"Florence has changed," my friend Alessandra told me on the phone. "There's a new spirit here."
"I don't believe it," I said. "I know Florentines; they're conservative people who hate change."
"Come and see for yourself. I'm going on a trip. You can have my apartment," Alessandra said.
It was an offer I couldn't refuse. Although Florence was the birthplace of the Renaissance, and its entire center has been designated a UNESCO World Heritage site, both of us worried that it had become tourist hell. Too many day-tripping visitors. Dowdy, impossibly overcrowded museums and galleries. Suicidal traffic choking the narrow streets. Mediocre hotels and restaurants. It's hard to say when the life goes out of a place, but the signs seemed unmistakable in Florence.
On a bright, chilly autumn day I took the train from Rome to Santa Maria Novella, Florence's central station. The station is a modernist gem, but in recent years leaving it meant navigating a seedy plaza covered in litter, jammed with hustlers and street vendors and surrounded by tourist buses, idling and belching exhaust.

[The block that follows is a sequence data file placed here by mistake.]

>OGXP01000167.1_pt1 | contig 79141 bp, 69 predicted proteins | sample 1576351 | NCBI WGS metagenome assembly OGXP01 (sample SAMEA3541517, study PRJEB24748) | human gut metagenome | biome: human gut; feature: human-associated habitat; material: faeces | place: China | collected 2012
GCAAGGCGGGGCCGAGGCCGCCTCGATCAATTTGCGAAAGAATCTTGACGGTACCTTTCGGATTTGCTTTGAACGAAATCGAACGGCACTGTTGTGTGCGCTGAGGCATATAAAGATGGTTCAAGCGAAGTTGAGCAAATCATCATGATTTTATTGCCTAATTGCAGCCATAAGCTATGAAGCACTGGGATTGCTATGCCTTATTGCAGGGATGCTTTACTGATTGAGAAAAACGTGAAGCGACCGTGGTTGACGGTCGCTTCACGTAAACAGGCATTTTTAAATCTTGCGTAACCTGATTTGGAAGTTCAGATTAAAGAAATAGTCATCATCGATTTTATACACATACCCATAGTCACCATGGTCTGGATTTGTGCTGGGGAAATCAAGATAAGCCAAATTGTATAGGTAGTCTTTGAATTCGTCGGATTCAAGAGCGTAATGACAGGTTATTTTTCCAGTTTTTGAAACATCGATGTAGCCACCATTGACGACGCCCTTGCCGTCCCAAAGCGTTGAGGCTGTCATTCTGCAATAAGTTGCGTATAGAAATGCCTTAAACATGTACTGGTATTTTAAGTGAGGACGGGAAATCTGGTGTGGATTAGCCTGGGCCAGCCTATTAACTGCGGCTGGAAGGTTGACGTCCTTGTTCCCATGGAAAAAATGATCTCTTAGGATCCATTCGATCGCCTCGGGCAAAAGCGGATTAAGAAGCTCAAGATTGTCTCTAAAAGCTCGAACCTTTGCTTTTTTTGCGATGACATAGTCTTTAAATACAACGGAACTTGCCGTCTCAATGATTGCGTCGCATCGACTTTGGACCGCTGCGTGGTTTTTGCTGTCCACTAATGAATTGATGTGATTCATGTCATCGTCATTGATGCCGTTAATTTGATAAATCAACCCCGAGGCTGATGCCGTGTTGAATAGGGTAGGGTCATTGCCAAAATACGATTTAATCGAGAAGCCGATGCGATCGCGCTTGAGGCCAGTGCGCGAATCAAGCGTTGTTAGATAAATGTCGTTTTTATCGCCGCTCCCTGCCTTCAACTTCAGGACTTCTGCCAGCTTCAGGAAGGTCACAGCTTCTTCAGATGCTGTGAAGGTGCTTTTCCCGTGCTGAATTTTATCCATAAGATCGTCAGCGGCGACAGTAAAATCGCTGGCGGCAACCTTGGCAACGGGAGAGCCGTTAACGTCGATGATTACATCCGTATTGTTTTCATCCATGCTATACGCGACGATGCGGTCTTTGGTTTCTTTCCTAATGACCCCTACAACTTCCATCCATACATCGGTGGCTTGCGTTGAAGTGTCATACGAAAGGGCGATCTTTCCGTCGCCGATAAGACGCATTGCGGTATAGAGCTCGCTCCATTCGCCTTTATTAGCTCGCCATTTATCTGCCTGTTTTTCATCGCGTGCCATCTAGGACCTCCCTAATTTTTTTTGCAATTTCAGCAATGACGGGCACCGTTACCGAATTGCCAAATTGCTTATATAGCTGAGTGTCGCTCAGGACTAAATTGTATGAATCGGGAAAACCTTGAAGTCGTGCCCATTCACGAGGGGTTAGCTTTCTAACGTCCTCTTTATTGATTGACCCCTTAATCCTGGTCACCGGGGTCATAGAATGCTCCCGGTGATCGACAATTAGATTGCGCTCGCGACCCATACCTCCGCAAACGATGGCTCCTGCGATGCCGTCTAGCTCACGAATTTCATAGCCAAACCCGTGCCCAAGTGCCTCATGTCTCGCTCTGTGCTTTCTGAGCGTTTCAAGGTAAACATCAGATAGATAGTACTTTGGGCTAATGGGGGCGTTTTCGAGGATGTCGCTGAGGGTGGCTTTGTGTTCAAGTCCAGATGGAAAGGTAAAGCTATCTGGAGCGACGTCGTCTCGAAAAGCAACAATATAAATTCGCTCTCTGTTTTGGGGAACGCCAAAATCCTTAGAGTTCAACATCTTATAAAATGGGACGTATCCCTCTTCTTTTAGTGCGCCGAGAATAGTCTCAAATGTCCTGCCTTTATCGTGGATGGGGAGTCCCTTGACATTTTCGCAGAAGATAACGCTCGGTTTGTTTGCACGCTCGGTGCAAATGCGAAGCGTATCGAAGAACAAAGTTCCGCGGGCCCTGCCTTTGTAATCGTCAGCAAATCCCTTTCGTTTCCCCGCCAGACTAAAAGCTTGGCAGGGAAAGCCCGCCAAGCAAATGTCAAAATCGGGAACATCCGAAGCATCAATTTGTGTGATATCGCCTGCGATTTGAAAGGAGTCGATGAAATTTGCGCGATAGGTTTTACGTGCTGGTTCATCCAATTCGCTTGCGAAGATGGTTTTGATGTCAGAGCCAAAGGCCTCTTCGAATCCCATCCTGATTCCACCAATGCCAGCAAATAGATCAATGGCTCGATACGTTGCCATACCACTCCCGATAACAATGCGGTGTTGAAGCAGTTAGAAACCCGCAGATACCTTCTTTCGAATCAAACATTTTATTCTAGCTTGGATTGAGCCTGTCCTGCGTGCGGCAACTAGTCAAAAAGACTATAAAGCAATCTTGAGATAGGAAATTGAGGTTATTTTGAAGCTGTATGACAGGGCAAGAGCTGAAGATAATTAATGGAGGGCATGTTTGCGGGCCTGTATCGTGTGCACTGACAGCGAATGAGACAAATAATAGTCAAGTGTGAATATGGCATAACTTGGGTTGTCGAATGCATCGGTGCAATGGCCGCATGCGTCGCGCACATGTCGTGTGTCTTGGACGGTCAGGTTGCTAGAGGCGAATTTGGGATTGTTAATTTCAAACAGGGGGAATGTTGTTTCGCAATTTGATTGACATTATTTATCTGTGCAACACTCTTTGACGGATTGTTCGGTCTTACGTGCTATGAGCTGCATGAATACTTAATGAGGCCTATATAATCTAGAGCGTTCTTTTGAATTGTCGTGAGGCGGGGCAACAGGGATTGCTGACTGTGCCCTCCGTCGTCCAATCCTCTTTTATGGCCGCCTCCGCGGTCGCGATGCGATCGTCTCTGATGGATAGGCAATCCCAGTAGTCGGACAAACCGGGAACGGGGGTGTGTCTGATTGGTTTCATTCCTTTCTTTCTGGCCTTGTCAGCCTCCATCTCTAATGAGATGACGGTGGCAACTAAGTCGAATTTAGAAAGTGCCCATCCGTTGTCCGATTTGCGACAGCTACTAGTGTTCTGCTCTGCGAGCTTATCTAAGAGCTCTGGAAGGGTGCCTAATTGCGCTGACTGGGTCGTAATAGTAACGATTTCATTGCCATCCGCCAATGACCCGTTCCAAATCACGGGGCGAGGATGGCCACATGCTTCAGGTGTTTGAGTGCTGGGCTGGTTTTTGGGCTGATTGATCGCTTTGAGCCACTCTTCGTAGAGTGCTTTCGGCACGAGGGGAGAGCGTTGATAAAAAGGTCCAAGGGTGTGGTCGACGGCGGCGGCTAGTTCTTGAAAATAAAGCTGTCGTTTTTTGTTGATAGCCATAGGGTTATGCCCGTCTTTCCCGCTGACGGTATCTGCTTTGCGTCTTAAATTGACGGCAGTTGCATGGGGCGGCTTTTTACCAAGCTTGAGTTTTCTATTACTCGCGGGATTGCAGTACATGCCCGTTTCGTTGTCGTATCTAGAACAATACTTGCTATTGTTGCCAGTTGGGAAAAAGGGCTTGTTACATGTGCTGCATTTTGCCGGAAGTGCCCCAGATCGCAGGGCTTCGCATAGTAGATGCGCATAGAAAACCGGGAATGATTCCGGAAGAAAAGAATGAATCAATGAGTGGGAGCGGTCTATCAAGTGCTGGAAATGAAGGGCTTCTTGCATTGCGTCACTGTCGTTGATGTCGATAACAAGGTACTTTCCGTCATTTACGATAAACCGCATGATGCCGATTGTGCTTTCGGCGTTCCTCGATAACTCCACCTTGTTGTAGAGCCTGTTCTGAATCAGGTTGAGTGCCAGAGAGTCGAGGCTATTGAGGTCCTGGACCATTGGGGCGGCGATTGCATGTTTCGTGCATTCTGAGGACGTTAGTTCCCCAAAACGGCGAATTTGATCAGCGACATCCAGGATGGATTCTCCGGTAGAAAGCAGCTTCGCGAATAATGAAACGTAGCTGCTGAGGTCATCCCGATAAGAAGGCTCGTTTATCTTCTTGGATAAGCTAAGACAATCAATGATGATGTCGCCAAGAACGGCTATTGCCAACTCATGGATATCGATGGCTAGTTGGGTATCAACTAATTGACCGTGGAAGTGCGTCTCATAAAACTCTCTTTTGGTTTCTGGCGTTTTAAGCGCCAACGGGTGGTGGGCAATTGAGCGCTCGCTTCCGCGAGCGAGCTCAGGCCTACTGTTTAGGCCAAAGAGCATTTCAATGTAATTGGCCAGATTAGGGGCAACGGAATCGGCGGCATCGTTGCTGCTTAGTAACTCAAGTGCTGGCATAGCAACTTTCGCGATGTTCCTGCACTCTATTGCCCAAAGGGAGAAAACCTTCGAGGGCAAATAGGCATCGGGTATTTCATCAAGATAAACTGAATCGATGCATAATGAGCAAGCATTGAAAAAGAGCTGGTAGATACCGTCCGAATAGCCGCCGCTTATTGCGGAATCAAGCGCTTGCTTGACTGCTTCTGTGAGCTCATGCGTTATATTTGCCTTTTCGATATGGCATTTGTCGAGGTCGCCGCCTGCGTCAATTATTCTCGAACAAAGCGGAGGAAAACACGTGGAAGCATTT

No longer. The plaza was open and clean. Municipal police in their tall white helmets — previously an endangered species in the city center — were on patrol to keep it that way. Ordinary Florentines milled about, getting on and off Florence's public buses, which had been freshly repainted in red and white — the city's colors.
I spent the rest of the evening with Alessandra, and the next morning, after she left for the airport, I headed to the Palazzo Vecchio, city hall since the 13th century. Matteo Renzi, the young mayor and the man credited with revitalizing Florence, works here in a magnificently frescoed office. His predecessor was known as the invisible sindaco, or mayor. Renzi is the opposite: gregarious, outgoing, at 36 very much a modern politician. He has his own Facebook page, rides a bike to work and is the most popular mayor in Italy.